We went with orders, which my godfather F. had sent us. He kept the oil shop (now Davies') at the corner of Featherstone Building, in Holborn. F. was a tall grave person, lofty in speech, and had pretensions above his rank. He associated in those days wiih John Palmer, the comedian, whose gait and bearing he seemed to copy; if John (which is quite as likely) did not rather borrow somewhat of his manner from my godfather. He was also known to, and visited by Sheridan. It was to his house in Holborn that young Brinsley brought his first wife on her elopement with him from a boarding school at Bath—the beautiful Maria Linley. My parents were present (over a quadrille table) when he arrived in the evening with his harmonious charge. Froin either of these connections, it may be inferred, that my godfather could command an order for the then Drury Lane Theatre at pleasureand, indeed, a pretty liberal issue of those cheap billets, in Brinsley's easy autograph, I have heard him say was the sole remuneration which he had received for many years' nightly illumination of the orchestra, and various avenues of that theatre-and he was content it should be so. The honour of Sheridan's familiarity-or supposed familiarity-was better to my godfather than money.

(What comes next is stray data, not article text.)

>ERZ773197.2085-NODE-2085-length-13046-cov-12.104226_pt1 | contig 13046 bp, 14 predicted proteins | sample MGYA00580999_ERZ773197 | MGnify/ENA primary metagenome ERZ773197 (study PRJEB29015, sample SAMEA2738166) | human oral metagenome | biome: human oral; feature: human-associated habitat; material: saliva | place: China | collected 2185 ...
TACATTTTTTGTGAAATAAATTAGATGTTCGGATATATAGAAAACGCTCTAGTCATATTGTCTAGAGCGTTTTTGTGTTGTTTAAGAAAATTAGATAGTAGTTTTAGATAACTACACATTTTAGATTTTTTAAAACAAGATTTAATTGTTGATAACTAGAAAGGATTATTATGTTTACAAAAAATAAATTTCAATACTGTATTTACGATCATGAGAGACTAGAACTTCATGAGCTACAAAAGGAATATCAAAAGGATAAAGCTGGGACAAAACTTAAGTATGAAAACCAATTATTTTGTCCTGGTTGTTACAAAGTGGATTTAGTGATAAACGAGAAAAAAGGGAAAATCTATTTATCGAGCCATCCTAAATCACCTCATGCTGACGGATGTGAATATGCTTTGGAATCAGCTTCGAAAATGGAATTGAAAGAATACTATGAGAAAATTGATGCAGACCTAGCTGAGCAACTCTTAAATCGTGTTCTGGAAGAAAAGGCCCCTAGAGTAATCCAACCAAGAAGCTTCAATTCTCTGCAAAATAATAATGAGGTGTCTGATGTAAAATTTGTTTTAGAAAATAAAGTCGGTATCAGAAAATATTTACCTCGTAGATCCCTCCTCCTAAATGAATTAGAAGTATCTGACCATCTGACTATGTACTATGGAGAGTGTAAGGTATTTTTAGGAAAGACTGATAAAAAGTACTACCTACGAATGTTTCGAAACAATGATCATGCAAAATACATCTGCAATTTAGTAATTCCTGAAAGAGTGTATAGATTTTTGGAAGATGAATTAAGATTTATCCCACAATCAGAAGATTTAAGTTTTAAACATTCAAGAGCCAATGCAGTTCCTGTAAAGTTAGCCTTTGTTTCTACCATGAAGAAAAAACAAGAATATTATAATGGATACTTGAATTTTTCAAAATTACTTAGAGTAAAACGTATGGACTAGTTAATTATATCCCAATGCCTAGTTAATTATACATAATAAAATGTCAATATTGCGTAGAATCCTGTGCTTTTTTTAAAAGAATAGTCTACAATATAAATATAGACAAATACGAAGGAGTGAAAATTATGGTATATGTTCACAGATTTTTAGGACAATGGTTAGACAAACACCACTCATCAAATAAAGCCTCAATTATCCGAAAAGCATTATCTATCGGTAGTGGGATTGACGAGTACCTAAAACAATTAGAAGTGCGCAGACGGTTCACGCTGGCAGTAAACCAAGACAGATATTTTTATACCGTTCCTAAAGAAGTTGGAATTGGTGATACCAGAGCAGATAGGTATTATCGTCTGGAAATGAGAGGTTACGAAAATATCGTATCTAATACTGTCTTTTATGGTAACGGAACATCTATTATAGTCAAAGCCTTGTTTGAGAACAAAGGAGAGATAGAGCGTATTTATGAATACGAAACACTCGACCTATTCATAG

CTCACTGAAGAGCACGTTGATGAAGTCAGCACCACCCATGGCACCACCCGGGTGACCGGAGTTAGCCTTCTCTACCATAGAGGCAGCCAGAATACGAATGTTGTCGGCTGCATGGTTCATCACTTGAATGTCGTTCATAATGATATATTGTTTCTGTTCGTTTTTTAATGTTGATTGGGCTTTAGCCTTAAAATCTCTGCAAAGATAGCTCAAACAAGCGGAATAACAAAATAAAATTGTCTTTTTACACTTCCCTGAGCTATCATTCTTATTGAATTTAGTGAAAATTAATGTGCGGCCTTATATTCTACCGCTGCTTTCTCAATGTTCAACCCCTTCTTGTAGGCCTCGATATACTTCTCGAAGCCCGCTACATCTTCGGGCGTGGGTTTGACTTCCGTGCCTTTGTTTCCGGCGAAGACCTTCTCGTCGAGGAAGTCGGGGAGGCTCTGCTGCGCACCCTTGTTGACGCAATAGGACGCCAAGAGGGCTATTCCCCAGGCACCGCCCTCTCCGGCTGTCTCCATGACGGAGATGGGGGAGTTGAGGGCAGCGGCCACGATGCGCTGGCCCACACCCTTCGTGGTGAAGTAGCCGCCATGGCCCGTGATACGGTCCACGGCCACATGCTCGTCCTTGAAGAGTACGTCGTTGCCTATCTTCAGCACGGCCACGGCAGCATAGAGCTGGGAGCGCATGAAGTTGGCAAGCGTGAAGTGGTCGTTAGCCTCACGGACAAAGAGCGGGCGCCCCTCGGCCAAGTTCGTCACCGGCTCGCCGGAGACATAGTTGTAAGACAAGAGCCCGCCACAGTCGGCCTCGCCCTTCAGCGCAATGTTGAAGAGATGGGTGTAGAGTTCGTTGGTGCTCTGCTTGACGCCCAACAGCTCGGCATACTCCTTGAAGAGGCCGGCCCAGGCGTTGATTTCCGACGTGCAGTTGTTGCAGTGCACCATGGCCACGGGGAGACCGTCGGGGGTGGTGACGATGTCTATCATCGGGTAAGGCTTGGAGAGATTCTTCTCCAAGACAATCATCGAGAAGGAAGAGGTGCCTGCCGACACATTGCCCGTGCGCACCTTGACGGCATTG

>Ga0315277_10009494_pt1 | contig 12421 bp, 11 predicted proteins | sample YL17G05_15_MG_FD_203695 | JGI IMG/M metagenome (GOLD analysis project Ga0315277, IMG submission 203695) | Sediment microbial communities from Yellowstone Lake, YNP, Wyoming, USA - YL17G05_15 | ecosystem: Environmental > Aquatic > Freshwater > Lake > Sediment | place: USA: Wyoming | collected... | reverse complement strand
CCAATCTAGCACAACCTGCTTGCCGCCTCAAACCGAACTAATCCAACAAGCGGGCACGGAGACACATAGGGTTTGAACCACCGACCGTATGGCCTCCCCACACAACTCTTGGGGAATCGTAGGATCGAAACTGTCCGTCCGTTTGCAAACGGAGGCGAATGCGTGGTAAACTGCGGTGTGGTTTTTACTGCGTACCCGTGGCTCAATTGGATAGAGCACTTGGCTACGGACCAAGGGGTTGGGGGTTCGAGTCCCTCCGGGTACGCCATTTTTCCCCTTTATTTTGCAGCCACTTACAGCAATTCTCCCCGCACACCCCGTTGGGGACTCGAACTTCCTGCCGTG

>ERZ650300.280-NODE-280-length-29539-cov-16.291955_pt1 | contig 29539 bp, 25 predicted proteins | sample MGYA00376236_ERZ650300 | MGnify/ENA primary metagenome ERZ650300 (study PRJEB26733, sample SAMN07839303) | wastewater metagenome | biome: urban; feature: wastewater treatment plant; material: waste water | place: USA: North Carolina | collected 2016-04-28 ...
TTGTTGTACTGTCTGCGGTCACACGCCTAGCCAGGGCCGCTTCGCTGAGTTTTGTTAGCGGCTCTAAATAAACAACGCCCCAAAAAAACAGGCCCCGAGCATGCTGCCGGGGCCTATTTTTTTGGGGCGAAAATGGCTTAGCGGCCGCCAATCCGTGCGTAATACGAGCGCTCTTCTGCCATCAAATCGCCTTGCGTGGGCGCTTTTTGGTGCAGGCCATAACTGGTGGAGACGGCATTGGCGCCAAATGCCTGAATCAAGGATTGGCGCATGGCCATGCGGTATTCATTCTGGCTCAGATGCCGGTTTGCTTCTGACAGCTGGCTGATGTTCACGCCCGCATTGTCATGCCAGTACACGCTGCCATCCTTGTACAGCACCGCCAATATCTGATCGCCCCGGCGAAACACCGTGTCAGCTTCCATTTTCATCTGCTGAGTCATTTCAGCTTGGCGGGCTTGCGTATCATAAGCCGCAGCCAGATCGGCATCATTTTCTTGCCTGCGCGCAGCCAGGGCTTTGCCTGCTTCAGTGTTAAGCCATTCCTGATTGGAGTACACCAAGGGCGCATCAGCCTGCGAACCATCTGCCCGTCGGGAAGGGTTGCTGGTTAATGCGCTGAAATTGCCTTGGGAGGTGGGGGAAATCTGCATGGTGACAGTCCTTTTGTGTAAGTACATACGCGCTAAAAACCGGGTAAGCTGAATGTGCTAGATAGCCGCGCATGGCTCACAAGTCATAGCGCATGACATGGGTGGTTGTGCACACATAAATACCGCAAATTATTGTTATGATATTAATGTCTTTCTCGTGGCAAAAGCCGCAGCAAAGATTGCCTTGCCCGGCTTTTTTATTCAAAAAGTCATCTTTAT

F. was the most gentlemanly of oilmen; grandiloquent yet courteous. His delivery of the commonest matters of fact was Ciceronian. He had two Latin words almost constantly in his mouth, (how odd sounds Latin from an oilman's lips : )

which my better knowledge since has enabled me to correct. In strict pronunciation, they should have been sounded vice versâ ; but in those young years they impressed me with more awe than they would now do, read aright from Seneca or Varro—in his own peculiar pronunciation, monosyllabically elaborated, or Anglicized, into something like verse verse. By an imposing manner, and the help of these distorted syllables, he climbed (but that was little) to the highest parochial honours which St. Andrew's has to bestow.

He is dead-and thus much I thought due to his memory, both for my first orders, (little wondrous talismans !--slight keys, and insignificant to outward sight, but opening to me more than Arabian paradises !) and, moreover, that by his testamentary beneficence I came into possession of the only landed

property which I could ever call my own-situate near the roadway village of pleasant Puckeridge, in Hertfordshire When I journeyed down to take possession, and planted foot on my own ground, the stately habits of the donor descended npon me, and I strode (shall I confess the vanity ?) with larger paces over my allotment of three quarters of an acre, with its commodious mansion in the midst, with the feeling of an English freeholder, that all between sky and centre was my own. The estate has passed into more prudent hands, and nothing but an agrarian can restore it.